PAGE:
In a decision that may cause irreparable damage to the battle against doping, the National Anti-Doping Agency (Nada) has let Narsingh Yadav off, saying the wrestler was “a victim of sabotage done by a competitor”.
Nada director general Naveen Agarwal didn’t name the “competitor” and also refused to elaborate more about the “conspiracy theory”. When the decision on Narsingh was pushed to Monday, there was a feeling that it would be “momentous”. And in a way, it is.
Narsingh Yadav will take the flight to Rio, exonerated; the Wrestling Federation of India (WFI) would have to re-examine the Olympic rules. Meanwhile, Nada officials will wonder if positive dope tests will now be constantly justified through the ring of “conspiracy”.
Shot-putter Inderjeet Singh might be wondering if he too needed a better conspiracy theory! Maybe, all those 687 athletes banned since 1 January, 2009, might ask Nada to re-open their cases. Irrespective of whether one is a Narsingh fan or not, it cannot be denied Nada has opened a Pandora’s Box.
Pandemonium and chaos surrounded the Nada office at Jawaharlal Nehru Stadium on Monday. Narsingh fans shouting slogans as TV cameras tracked them like moths to a fire. “Bharat Mata ki Jai” was heard more than once as Narsingh made his appearance. And once Naveen Aggarwal gave the wrestler a clean chit, the jamboree made its way to BJP MP and WFI president Brij Bhushan’s residence on 21 Ashok Road. “We will write to the Olympic Organising Committee and ensure that Narsingh represents India,” Bhushan said.
At the moment, Nada’s order will remain under a 21-day scrutiny and the World Anti-Doping Agency (Wada) can even appeal to the Court of Arbitration in Sport (CAS) against Narsingh and Nada. But a precedent has been set. For the first time in India, an athlete has claimed sabotage by a competitor and the Nada has believed the athlete.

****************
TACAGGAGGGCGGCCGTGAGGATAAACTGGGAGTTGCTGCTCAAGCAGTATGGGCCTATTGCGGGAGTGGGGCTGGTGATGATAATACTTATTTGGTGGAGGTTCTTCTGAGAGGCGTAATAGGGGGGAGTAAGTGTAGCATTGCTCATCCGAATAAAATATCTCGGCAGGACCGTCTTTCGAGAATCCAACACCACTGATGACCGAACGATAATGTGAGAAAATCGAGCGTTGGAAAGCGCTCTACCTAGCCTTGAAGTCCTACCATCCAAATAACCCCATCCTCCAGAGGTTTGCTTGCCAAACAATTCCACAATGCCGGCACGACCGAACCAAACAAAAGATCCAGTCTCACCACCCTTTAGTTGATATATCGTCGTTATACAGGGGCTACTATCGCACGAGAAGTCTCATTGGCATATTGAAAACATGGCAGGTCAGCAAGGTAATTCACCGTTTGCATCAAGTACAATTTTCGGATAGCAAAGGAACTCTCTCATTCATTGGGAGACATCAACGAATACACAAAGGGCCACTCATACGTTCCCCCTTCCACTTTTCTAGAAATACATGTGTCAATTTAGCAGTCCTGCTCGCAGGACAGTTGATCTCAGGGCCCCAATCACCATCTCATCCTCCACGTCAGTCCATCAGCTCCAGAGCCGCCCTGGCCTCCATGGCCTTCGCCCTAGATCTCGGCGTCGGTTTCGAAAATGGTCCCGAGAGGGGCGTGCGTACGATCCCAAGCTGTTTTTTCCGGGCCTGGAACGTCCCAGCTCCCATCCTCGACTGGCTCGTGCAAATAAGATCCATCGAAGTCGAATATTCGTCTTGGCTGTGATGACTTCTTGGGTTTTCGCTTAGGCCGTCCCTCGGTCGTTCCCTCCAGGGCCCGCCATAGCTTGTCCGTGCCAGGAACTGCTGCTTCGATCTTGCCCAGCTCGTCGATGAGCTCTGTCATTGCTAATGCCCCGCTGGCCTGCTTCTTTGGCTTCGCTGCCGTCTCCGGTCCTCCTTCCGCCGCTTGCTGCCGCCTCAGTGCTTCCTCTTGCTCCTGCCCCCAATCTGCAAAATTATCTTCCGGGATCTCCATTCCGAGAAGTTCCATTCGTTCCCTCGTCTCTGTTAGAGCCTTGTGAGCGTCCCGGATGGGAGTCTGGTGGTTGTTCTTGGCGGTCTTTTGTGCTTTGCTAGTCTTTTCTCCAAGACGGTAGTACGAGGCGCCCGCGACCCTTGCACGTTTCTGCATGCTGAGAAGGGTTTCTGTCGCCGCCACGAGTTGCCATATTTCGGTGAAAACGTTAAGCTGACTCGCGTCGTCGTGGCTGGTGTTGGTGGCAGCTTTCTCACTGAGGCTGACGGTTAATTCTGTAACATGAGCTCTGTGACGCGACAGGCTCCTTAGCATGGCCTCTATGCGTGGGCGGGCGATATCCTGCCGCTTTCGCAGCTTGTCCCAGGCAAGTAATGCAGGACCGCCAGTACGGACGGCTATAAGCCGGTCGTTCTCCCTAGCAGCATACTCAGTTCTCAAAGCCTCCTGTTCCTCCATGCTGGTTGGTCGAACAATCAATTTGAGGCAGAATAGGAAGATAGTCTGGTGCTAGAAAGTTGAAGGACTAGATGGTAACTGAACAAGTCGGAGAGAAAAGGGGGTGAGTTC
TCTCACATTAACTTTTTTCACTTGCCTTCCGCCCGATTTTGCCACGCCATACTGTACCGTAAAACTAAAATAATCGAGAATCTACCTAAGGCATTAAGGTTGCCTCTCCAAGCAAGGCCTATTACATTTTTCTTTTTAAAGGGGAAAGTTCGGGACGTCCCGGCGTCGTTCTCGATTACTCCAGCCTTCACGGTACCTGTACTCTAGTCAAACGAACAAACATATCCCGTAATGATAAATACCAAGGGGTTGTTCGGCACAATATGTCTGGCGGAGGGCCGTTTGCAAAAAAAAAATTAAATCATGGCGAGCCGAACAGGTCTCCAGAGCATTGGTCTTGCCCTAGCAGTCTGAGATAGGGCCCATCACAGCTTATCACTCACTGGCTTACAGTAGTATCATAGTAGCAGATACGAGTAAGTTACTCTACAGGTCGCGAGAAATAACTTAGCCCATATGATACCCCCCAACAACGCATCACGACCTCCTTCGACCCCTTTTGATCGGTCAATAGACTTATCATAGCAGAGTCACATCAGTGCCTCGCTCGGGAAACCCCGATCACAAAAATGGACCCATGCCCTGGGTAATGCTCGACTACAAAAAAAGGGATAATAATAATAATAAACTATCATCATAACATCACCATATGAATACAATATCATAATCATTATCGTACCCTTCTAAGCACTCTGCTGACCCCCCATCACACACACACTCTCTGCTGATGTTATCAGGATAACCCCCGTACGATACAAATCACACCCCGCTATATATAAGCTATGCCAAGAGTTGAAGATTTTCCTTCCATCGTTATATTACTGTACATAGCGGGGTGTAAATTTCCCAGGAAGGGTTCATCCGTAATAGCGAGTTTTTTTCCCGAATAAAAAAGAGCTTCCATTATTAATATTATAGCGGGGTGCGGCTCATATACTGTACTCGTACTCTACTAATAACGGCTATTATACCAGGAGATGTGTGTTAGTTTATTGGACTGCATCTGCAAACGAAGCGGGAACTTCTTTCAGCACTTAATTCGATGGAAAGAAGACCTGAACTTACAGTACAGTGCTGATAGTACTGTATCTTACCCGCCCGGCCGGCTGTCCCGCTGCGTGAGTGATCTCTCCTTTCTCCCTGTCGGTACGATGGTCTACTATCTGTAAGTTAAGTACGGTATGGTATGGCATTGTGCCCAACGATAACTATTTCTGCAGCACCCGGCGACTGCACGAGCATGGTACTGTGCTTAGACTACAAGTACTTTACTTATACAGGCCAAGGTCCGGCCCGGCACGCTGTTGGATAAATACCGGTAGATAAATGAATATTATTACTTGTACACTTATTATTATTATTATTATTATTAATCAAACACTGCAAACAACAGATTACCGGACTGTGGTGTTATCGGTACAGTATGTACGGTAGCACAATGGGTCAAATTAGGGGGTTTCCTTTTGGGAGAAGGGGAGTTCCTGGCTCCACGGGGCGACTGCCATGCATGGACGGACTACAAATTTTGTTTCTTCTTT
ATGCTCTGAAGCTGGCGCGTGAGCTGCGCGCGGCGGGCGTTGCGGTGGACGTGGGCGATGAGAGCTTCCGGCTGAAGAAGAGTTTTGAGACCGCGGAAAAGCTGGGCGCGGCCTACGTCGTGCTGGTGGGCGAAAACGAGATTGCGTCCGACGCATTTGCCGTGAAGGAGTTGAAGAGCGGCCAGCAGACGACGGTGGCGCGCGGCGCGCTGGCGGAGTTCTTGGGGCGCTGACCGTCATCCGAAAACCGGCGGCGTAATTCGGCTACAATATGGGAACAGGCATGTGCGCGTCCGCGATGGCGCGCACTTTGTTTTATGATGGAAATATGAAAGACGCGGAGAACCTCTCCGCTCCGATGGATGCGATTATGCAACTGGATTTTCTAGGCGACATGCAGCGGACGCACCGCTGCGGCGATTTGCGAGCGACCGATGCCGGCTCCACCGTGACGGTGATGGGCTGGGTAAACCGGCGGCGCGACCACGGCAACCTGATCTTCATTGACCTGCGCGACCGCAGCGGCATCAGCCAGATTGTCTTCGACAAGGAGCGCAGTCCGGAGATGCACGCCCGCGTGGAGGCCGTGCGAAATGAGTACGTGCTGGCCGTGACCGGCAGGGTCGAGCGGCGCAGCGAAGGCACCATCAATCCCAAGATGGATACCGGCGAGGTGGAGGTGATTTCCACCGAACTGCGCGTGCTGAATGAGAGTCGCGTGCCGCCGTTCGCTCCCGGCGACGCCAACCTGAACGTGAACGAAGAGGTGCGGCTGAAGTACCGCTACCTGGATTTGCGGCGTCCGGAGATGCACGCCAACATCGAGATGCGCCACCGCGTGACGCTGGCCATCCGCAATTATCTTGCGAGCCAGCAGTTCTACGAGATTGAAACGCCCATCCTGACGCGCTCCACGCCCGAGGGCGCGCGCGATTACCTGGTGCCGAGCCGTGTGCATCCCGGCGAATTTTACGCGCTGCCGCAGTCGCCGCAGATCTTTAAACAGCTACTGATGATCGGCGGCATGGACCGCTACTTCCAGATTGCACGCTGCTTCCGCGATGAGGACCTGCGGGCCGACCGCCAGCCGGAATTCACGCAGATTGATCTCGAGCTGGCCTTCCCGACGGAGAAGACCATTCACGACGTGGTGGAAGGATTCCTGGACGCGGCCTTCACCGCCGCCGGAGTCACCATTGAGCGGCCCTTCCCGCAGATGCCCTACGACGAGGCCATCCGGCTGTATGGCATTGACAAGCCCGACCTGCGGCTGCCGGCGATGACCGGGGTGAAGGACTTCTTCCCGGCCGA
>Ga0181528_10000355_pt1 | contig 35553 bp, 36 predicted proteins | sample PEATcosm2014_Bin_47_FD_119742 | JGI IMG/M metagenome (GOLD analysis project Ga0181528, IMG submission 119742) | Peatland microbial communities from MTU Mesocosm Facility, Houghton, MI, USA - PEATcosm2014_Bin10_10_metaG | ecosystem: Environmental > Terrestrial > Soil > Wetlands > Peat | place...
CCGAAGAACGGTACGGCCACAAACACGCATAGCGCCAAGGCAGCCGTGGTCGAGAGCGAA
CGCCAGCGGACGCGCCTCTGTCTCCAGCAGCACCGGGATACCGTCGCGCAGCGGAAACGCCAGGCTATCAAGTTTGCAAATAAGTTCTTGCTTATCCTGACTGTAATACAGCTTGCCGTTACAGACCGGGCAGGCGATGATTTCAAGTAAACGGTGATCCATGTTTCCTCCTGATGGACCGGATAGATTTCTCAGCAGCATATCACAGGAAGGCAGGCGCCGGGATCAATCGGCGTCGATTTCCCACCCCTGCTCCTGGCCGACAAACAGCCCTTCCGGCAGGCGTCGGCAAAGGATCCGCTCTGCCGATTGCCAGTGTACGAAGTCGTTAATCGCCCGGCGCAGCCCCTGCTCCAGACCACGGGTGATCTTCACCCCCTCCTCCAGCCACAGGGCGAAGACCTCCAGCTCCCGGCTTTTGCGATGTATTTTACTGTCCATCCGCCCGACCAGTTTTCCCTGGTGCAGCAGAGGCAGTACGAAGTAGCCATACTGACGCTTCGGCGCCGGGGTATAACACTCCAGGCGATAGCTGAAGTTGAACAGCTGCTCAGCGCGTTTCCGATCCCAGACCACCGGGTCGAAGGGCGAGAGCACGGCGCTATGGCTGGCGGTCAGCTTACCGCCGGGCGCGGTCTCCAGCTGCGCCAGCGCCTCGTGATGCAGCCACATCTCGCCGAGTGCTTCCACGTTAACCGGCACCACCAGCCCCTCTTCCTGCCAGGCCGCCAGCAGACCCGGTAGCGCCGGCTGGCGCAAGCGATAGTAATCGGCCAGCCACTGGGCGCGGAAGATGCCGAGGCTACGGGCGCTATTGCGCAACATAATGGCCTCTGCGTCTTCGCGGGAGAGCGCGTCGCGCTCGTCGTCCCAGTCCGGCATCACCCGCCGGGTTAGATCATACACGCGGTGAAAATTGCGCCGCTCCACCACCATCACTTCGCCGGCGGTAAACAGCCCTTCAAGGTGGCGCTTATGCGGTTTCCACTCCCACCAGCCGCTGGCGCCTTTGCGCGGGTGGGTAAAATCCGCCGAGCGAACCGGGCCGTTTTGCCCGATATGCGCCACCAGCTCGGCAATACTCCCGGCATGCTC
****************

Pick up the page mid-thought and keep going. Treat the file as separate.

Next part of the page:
It wasn’t too long ago that three 4X400 women’s relay team athletes who ran in the 2010 New Delhi Commonwealth Games had tested positive. The lower courts exonerated them. But Wada went to CAS and got them banned for two years. The IOC maintains that no dope tainted athlete will ever enter the Olympic arena.
One also needs to look carefully at Agarwal’s ruling. It simply means that Narsingh has been exonerated of the punishment for testing positive. For all practical purposes, he remains a dope tainted athlete, as he tested positive not once but three times. Rule 2.1 clearly states that it is up to the elite athlete to ensure no substance enters his body.
Earlier in the day, Narsingh’s father Pancham Yadav, along with several dozens of his supporters, had declared Narsingh innocent and protested in front of the Prime Minister Narendra Modi’s Parliamentary office in Varanasi on Saturday, demanding a high-level inquiry into the doping scandal.
Once the verdict was out and Narsingh was pronounced victorious, he said, “This is the biggest battle I have fought. Now I want to move ahead and win an Olympic medal.”
With everything cleared, it’s now only the IOC that stands between Narsingh and the wrestling mats of Rio.